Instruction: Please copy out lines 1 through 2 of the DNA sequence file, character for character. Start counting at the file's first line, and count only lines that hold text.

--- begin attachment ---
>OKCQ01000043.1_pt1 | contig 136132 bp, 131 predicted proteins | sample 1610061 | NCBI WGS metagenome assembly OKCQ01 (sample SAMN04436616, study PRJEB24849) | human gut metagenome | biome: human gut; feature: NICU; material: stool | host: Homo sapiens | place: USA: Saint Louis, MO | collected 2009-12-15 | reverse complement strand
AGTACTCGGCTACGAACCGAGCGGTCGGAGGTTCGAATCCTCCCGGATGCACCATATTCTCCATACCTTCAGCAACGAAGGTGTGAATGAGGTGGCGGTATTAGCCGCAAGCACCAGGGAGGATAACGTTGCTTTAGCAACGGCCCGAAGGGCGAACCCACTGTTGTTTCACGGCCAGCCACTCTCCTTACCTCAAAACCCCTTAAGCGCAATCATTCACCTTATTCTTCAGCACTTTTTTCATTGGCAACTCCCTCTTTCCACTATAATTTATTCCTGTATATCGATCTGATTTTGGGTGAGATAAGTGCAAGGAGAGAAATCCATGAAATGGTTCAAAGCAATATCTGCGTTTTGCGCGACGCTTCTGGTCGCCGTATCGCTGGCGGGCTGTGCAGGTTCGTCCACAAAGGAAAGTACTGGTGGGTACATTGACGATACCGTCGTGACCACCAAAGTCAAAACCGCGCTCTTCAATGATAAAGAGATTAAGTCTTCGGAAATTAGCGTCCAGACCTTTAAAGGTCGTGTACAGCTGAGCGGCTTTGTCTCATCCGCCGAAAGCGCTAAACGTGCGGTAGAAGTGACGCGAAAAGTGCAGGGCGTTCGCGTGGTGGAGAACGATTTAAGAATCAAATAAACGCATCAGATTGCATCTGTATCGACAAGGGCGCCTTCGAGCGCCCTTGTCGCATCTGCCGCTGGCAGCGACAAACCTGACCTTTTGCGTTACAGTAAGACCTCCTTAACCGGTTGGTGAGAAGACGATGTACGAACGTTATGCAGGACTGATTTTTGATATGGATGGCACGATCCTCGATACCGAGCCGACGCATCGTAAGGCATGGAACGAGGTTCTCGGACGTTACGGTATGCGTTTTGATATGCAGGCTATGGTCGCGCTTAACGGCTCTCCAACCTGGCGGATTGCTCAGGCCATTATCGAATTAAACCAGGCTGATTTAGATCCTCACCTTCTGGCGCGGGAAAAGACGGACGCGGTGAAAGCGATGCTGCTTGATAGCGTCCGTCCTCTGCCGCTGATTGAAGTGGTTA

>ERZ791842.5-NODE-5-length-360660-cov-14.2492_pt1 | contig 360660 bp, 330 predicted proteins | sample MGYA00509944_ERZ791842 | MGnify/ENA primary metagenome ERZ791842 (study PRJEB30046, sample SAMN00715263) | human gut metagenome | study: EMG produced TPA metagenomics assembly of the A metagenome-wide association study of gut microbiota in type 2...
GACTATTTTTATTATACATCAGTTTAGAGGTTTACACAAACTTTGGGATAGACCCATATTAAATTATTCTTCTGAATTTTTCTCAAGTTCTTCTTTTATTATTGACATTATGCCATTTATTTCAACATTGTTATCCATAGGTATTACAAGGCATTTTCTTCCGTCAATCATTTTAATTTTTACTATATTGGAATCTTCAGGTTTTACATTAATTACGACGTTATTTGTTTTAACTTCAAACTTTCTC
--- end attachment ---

>OKCQ01000043.1_pt1 | contig 136132 bp, 131 predicted proteins | sample 1610061 | NCBI WGS metagenome assembly OKCQ01 (sample SAMN04436616, study PRJEB24849) | human gut metagenome | biome: human gut; feature: NICU; material: stool | host: Homo sapiens | place: USA: Saint Louis, MO | collected 2009-12-15 | reverse complement strand
AGTACTCGGCTACGAACCGAGCGGTCGGAGGTTCGAATCCTCCCGGATGCACCATATTCTCCATACCTTCAGCAACGAAGGTGTGAATGAGGTGGCGGTATTAGCCGCAAGCACCAGGGAGGATAACGTTGCTTTAGCAACGGCCCGAAGGGCGAACCCACTGTTGTTTCACGGCCAGCCACTCTCCTTACCTCAAAACCCCTTAAGCGCAATCATTCACCTTATTCTTCAGCACTTTTTTCATTGGCAACTCCCTCTTTCCACTATAATTTATTCCTGTATATCGATCTGATTTTGGGTGAGATAAGTGCAAGGAGAGAAATCCATGAAATGGTTCAAAGCAATATCTGCGTTTTGCGCGACGCTTCTGGTCGCCGTATCGCTGGCGGGCTGTGCAGGTTCGTCCACAAAGGAAAGTACTGGTGGGTACATTGACGATACCGTCGTGACCACCAAAGTCAAAACCGCGCTCTTCAATGATAAAGAGATTAAGTCTTCGGAAATTAGCGTCCAGACCTTTAAAGGTCGTGTACAGCTGAGCGGCTTTGTCTCATCCGCCGAAAGCGCTAAACGTGCGGTAGAAGTGACGCGAAAAGTGCAGGGCGTTCGCGTGGTGGAGAACGATTTAAGAATCAAATAAACGCATCAGATTGCATCTGTATCGACAAGGGCGCCTTCGAGCGCCCTTGTCGCATCTGCCGCTGGCAGCGACAAACCTGACCTTTTGCGTTACAGTAAGACCTCCTTAACCGGTTGGTGAGAAGACGATGTACGAACGTTATGCAGGACTGATTTTTGATATGGATGGCACGATCCTCGATACCGAGCCGACGCATCGTAAGGCATGGAACGAGGTTCTCGGACGTTACGGTATGCGTTTTGATATGCAGGCTATGGTCGCGCTTAACGGCTCTCCAACCTGGCGGATTGCTCAGGCCATTATCGAATTAAACCAGGCTGATTTAGATCCTCACCTTCTGGCGCGGGAAAAGACGGACGCGGTGAAAGCGATGCTGCTTGATAGCGTCCGTCCTCTGCCGCTGATTGAAGTGGTTA